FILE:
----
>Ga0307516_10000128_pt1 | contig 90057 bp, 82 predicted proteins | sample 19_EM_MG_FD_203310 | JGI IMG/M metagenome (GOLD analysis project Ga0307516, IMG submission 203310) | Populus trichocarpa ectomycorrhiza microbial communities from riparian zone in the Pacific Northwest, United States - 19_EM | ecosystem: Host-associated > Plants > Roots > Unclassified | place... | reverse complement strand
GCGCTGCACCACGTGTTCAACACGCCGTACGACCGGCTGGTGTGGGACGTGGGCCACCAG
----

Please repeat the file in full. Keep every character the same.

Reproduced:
>Ga0307516_10000128_pt1 | contig 90057 bp, 82 predicted proteins | sample 19_EM_MG_FD_203310 | JGI IMG/M metagenome (GOLD analysis project Ga0307516, IMG submission 203310) | Populus trichocarpa ectomycorrhiza microbial communities from riparian zone in the Pacific Northwest, United States - 19_EM | ecosystem: Host-associated > Plants > Roots > Unclassified | place... | reverse complement strand
GCGCTGCACCACGTGTTCAACACGCCGTACGACCGGCTGGTGTGGGACGTGGGCCACCAG